Surfactants as Soil Wetters
Soils can be naturally hydrophobic in nature; this is often exacerbated when the soil is left to dry for an extended time or has a high organic content. Soil hydrophobicity can lead to water pooling and surface run-off, which has a direct consequence on plant growth through restriction of water infiltration and supply to a plants’ root zone in the case of turf grass and field crops. Soil quality and physiochemical properties can directly affect the penetration and percolation of water throughout the soil profile.
Agrochemical treatments, in particular pre-emergent herbicides are often applied directly to soil, which is naturally a hydrophobic substrate and doesn’t interact favourably with water. The hydrophobic nature of the soil can limit the penetration and infiltration of irrigation-based applications. Consequences of such unfavourable interaction can lead to surface run-off and reduced percolation and distribution of water within the soil.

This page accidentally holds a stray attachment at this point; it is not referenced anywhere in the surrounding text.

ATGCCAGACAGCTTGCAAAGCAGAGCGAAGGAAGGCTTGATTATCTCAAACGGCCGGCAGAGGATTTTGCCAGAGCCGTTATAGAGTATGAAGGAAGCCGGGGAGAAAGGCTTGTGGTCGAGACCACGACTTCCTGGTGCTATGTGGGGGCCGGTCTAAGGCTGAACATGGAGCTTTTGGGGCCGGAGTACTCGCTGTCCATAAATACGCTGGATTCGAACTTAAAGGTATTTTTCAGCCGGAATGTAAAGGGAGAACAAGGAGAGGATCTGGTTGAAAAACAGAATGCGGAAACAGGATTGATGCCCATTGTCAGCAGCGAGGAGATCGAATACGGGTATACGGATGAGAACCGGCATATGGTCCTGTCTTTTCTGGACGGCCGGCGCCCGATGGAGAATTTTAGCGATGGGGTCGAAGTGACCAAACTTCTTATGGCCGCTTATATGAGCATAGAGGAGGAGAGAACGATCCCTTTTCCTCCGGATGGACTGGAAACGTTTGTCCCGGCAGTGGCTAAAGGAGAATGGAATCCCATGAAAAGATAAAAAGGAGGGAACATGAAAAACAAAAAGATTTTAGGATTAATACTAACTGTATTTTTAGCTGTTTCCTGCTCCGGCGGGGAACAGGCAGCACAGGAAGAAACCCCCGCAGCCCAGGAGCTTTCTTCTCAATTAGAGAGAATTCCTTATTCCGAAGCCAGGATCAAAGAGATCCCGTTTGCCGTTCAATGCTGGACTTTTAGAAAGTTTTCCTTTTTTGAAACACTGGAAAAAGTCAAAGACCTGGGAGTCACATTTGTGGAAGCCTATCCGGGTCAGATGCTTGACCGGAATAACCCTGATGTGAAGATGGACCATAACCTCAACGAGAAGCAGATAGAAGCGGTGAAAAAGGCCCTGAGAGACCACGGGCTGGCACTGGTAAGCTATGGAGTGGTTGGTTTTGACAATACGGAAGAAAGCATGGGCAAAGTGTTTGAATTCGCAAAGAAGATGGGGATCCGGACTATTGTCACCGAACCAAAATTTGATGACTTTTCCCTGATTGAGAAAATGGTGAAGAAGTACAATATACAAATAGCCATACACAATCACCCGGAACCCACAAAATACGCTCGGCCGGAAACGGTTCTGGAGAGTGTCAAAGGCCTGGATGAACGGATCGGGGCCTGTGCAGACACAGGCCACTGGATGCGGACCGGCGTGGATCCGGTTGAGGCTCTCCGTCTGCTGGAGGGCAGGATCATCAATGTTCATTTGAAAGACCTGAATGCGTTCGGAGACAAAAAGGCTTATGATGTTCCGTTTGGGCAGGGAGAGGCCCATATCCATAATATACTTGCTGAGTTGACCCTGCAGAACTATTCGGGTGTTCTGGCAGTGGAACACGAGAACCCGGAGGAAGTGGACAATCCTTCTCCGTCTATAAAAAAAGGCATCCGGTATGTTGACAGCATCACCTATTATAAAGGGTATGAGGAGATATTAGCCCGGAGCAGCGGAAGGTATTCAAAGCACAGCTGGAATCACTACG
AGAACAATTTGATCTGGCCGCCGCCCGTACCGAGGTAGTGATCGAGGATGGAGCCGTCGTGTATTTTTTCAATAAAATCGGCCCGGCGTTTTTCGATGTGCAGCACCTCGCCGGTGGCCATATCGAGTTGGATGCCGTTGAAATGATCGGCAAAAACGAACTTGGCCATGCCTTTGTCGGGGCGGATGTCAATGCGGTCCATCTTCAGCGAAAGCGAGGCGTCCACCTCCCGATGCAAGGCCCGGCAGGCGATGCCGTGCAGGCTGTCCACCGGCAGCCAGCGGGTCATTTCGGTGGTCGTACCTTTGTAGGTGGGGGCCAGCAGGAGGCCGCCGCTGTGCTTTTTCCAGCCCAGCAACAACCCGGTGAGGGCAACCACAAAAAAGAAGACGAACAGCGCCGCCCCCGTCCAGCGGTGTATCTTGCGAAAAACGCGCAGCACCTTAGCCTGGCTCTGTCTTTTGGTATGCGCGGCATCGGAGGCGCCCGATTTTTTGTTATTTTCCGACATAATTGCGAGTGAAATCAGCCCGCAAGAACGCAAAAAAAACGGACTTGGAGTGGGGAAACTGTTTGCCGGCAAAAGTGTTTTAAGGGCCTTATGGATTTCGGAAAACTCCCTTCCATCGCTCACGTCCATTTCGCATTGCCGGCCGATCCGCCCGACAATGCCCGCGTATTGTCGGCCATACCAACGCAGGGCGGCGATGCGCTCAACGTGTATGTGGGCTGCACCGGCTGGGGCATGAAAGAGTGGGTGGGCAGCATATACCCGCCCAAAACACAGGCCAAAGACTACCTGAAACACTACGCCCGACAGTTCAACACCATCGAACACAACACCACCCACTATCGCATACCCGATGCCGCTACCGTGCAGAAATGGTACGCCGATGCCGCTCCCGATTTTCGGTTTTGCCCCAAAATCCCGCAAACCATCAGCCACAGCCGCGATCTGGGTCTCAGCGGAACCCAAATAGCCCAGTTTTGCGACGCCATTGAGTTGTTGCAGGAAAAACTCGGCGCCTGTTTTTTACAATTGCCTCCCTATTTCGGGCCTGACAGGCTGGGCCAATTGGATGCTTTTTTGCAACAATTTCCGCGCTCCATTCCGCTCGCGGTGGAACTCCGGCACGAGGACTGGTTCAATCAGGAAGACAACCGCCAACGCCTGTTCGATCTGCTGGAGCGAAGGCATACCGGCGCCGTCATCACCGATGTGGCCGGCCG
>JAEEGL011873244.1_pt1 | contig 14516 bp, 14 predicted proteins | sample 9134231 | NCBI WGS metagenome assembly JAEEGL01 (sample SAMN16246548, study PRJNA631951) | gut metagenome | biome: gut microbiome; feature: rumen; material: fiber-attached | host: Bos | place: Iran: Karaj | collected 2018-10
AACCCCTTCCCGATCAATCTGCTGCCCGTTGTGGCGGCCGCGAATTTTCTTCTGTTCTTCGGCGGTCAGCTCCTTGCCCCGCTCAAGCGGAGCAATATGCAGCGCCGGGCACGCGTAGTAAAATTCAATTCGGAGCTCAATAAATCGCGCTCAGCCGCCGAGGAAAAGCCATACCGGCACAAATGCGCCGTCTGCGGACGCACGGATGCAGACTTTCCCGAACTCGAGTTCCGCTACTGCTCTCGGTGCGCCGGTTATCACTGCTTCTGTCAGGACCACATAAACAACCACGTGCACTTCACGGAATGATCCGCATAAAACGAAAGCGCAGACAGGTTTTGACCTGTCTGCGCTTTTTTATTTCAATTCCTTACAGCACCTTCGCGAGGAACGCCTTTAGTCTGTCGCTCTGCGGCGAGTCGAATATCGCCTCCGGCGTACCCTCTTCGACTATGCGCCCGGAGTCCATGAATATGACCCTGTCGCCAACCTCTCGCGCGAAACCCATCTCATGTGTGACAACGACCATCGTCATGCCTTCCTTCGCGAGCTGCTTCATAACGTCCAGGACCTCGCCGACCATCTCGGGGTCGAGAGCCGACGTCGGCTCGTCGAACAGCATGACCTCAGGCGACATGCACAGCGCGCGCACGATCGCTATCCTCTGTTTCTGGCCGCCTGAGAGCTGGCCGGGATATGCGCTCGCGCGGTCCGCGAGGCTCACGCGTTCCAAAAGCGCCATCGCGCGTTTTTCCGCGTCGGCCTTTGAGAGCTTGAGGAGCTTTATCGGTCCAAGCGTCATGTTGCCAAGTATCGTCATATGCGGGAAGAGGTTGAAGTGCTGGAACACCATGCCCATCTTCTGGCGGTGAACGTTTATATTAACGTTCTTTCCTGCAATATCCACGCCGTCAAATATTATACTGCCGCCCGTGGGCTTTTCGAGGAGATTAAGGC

Poor soil penetration is caused by the surface tension of the droplet. Breaking down the surface tension allows the droplet to collapse and spread over the surface, wetting it thoroughly without running off. Surfactants are one of the best ways to reduce this surface tension and therefore can be applied in formulations or at tank side to improve soil penetration of agrochemical treatments to control soil borne diseases like nematodes and fungus.